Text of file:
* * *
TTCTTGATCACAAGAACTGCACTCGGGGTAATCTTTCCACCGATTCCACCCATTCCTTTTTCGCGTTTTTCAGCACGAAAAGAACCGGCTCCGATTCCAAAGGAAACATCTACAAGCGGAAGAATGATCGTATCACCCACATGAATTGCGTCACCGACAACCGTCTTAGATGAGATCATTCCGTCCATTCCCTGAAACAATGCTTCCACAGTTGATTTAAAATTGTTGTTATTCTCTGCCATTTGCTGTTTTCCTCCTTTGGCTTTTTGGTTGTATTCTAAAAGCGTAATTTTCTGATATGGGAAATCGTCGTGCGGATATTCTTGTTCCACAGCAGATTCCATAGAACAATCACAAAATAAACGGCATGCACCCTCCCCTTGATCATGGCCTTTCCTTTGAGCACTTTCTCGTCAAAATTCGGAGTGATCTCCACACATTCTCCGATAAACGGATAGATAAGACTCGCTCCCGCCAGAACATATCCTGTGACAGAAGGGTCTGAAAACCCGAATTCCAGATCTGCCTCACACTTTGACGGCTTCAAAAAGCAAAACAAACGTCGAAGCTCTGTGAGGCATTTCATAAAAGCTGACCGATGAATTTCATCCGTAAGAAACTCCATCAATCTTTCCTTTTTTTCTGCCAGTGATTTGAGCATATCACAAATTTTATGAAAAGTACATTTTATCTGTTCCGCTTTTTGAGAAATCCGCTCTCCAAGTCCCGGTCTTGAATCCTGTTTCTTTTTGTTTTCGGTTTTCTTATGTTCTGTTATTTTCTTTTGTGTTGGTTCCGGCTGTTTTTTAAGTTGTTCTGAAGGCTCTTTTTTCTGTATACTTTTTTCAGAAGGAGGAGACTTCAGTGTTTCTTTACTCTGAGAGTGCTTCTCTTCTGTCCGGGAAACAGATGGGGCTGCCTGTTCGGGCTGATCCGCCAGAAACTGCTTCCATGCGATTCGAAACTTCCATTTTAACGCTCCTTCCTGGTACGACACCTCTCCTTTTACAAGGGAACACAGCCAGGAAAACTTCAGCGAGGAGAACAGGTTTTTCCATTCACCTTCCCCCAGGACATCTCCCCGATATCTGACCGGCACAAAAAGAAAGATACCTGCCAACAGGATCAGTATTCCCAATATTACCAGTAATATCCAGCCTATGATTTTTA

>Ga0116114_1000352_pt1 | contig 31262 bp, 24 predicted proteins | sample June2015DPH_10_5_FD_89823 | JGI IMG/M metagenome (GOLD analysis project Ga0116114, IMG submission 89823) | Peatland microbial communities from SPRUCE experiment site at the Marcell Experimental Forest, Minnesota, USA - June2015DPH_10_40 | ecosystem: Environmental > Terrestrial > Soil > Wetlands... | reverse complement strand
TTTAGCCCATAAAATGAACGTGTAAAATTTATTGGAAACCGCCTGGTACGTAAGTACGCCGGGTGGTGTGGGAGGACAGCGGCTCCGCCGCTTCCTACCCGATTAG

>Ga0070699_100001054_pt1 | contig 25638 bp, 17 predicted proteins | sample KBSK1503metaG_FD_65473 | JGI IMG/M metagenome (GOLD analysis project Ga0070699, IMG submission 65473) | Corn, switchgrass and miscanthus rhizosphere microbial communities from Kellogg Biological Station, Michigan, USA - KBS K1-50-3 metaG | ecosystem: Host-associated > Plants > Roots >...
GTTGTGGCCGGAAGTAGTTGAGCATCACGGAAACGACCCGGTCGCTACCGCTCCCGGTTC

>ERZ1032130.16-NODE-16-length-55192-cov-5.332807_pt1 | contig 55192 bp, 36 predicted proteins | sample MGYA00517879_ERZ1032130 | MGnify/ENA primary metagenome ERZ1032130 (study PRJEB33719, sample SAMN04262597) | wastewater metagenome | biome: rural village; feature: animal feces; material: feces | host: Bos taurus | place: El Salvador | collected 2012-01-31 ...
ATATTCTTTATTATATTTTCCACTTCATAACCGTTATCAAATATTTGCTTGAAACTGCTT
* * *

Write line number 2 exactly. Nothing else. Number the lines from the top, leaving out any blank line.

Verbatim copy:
>Ga0116114_1000352_pt1 | contig 31262 bp, 24 predicted proteins | sample June2015DPH_10_5_FD_89823 | JGI IMG/M metagenome (GOLD analysis project Ga0116114, IMG submission 89823) | Peatland microbial communities from SPRUCE experiment site at the Marcell Experimental Forest, Minnesota, USA - June2015DPH_10_40 | ecosystem: Environmental > Terrestrial > Soil > Wetlands... | reverse complement strand